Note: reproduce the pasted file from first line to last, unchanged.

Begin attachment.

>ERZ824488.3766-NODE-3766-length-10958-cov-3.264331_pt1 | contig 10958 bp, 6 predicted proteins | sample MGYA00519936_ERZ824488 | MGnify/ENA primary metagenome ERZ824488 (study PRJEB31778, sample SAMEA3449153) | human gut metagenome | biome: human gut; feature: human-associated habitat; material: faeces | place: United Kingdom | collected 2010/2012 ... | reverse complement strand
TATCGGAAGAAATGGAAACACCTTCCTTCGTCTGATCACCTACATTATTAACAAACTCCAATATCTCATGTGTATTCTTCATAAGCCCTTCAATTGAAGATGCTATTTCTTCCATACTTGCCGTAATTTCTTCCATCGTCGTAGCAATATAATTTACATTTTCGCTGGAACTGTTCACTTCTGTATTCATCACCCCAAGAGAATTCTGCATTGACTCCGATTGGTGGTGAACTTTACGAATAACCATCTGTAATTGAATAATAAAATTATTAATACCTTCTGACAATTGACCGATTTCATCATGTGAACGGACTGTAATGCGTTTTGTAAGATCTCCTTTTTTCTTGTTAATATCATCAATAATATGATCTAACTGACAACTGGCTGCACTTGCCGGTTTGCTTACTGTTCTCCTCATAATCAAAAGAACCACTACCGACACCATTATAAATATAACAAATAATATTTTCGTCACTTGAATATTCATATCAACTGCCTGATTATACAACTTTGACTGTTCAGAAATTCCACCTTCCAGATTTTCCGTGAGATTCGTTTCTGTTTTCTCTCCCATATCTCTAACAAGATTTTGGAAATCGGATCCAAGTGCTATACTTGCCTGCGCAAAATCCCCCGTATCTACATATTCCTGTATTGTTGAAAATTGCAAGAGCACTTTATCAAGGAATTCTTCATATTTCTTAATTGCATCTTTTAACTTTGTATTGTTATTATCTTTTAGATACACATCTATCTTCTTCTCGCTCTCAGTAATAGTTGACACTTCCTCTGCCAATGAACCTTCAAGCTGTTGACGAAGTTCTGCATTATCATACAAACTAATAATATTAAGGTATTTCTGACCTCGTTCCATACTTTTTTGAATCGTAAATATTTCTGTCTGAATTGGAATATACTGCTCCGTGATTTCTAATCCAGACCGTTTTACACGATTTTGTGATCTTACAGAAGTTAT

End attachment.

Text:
>ERZ824488.3766-NODE-3766-length-10958-cov-3.264331_pt1 | contig 10958 bp, 6 predicted proteins | sample MGYA00519936_ERZ824488 | MGnify/ENA primary metagenome ERZ824488 (study PRJEB31778, sample SAMEA3449153) | human gut metagenome | biome: human gut; feature: human-associated habitat; material: faeces | place: United Kingdom | collected 2010/2012 ... | reverse complement strand
TATCGGAAGAAATGGAAACACCTTCCTTCGTCTGATCACCTACATTATTAACAAACTCCAATATCTCATGTGTATTCTTCATAAGCCCTTCAATTGAAGATGCTATTTCTTCCATACTTGCCGTAATTTCTTCCATCGTCGTAGCAATATAATTTACATTTTCGCTGGAACTGTTCACTTCTGTATTCATCACCCCAAGAGAATTCTGCATTGACTCCGATTGGTGGTGAACTTTACGAATAACCATCTGTAATTGAATAATAAAATTATTAATACCTTCTGACAATTGACCGATTTCATCATGTGAACGGACTGTAATGCGTTTTGTAAGATCTCCTTTTTTCTTGTTAATATCATCAATAATATGATCTAACTGACAACTGGCTGCACTTGCCGGTTTGCTTACTGTTCTCCTCATAATCAAAAGAACCACTACCGACACCATTATAAATATAACAAATAATATTTTCGTCACTTGAATATTCATATCAACTGCCTGATTATACAACTTTGACTGTTCAGAAATTCCACCTTCCAGATTTTCCGTGAGATTCGTTTCTGTTTTCTCTCCCATATCTCTAACAAGATTTTGGAAATCGGATCCAAGTGCTATACTTGCCTGCGCAAAATCCCCCGTATCTACATATTCCTGTATTGTTGAAAATTGCAAGAGCACTTTATCAAGGAATTCTTCATATTTCTTAATTGCATCTTTTAACTTTGTATTGTTATTATCTTTTAGATACACATCTATCTTCTTCTCGCTCTCAGTAATAGTTGACACTTCCTCTGCCAATGAACCTTCAAGCTGTTGACGAAGTTCTGCATTATCATACAAACTAATAATATTAAGGTATTTCTGACCTCGTTCCATACTTTTTTGAATCGTAAATATTTCTGTCTGAATTGGAATATACTGCTCCGTGATTTCTAATCCAGACCGTTTTACACGATTTTGTGATCTTACAGAAGTTAT